We know, too, that a number of people believe that chimney sweeping must be on the wane – a dying craft – when nothing could be further from the truth. The need for our services is more relevant than ever (and from a business established in 1895 we think we might know a think or too about that…) and we pride ourselves on helping new and experienced users of fires, multifuel and woodburning stoves, as well as AGA, Rayburn and the more recent biomass boilers, to follow best practice.

We believe that having your woodburner chimney swept mid-burning season will help you to check that what you’re burning and the temperature you’re burning at is not causing problems. A good chimney sweep will advise you on the use of your stove, guide you on what to burn and the quality of your wood supply plus tell you if the mid-season sweep is critical or you seem to be handling things well…this will give you peace of mind!

It’s been a mild winter so far and many people have used their fires to take the chill off and not use their heating. The annual sweep (minimum advised by the fire service and many home insurance companies) is still important and can help to keep you safe by preventing or limiting the chances of a chimney fire.

So give your chimney sweep a call – we can help!

(P.S. Chimney fire statistics are poorly reported and it’s difficult to gain an accurate picture – the most current figures available are 2013/14 when 7,700 chimney fires were reported. To add to the problem of these statistic, if a house is burned down as a result of a chimney fire, the figure is not recorded as a chimney fire but as a house fire – it is possible that there is more data missing.)

 

Happy New year 2016

Happy New year!

The warm weather has made for an interesting season for us. People have still prepared themselves for winter as usual and the Wilkins Chimney Sweep team have been hard at work. The weather, though, has meant that customers aren’t using their chimneys much yet – indeed many have barely worn a winter coat so far this winter.

Like everyone, including the weather forecasters it appears, we have no idea what the weather will bring – not so long ago the forecast was for the worst winter on record (indeed we blogged in September following ‘severe weather warnings’ that never materialised)– and before that the hottest summer! It’s good to be prepared for when the cold truly sets in for sure – but only time will tell when that is. Our thoughts are with the victims of the floods and the teams working to help keep them safe, recover their property and help them move back to their homes quickly.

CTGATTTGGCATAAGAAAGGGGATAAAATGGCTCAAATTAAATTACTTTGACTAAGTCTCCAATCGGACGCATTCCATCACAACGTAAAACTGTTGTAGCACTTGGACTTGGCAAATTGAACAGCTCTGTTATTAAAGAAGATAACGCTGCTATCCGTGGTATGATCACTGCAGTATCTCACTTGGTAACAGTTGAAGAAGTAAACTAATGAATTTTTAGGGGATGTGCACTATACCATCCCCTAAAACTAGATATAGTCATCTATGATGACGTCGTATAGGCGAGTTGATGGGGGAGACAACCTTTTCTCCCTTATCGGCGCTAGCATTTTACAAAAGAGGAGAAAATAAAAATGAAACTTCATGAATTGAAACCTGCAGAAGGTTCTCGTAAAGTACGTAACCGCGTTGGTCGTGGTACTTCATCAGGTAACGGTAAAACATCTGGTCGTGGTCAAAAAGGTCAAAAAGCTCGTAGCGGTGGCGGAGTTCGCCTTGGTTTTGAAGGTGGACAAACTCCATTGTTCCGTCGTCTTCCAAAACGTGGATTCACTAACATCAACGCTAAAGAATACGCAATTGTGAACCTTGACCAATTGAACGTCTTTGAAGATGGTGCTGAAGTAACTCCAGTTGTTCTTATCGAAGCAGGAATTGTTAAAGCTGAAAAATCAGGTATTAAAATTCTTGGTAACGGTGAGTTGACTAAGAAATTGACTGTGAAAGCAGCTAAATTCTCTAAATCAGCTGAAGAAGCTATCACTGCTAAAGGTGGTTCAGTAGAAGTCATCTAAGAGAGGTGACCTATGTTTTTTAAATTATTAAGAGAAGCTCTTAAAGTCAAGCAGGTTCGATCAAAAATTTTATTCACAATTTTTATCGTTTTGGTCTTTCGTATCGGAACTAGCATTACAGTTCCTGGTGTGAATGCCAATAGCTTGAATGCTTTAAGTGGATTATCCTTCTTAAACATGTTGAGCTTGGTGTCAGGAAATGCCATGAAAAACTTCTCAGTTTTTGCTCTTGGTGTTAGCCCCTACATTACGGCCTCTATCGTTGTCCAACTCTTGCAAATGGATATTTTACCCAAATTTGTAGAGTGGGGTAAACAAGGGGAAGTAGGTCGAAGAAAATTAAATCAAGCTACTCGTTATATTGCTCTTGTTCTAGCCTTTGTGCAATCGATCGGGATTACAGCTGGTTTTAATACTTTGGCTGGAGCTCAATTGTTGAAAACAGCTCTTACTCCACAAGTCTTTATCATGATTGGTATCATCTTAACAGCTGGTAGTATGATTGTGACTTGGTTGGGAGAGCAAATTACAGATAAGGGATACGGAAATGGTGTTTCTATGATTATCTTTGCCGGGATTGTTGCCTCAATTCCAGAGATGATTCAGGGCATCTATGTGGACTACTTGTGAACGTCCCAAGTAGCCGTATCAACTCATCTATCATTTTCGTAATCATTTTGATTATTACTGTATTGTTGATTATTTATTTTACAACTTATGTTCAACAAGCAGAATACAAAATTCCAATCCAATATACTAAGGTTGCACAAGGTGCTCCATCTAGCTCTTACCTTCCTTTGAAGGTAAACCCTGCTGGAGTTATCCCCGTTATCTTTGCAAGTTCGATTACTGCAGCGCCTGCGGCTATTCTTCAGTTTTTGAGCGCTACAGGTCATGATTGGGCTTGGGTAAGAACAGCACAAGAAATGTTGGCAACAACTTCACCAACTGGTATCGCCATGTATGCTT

Recycle Your Christmas Tree

Recycle Your Christmas Tree

We’ve been working with landlords to help them keep on the right side of the law with new regulations on carbon monoxide alarms in tenanted properties (it’s not just a smoke alarm that’s required now) and have been able to ensure that all our customers have a suitable CO Alarm in place to keep them safe when using their woodburners, open fires etc.

As a final seasonal reminder – don’t burn that Christmas tree – and here’s why…Christmas Tree – it was great to see the East Cambridgeshire folk taking a resonsible approach to recycling their trees and hope that there are similar warnings (and facilities) nationally. Recycle your tree

We’d like to take this opportunity to wish all of the Wilkins Chimney Sweep customers and suppliers a warm, safe and Happy New Year 2016. We hope that we will be your choice again in 2016 and beyond and look forward to seeing you.

 

 

Which wood to burn?

With thanks to Wikipedia - logs!

With thanks to Wikipedia – logs!

We’ve been asked a few times over the last year about the best wood to buy for use in your open fire or woodburner. Burning the right wood could save you money and prevent the build up of tar (creosote) on your chimney lining. Ultimately it could prevent a chimney fire…

Always buy the best you can, or ensure that you ‘season (the drying process) the wood. HAPPY (and safe) BURNING SEASON!

There’s a great little poem to guide you:

WOODBURNER’S GUIDE:

Beech wood fires are bright and clear

If the logs are kept a year.

Chestnut’s only good, they say,

If for long it’s laid away.

Birch and fir logs burn too fast,

Blaze up bright and do not last.

It is by the Irish said,

Hawthorn bakes the sweetest bread.

Elm wood burns like a churchyard mould,

E’en the very flames are cold.

Poplar gives a bitter smoke,

Fills your eyes and makes you choke.

Apple wood will scent your room

With an incense like perfume.

Oak and maple, if dry and old,

Keep away the winter cold.

But Ash wood wet or Ash wood dry,

A king shall warm his slippers by.

Note: birch bark is extremely flammable even when wet;  it makes an excellent fire starter if you have lots lying around.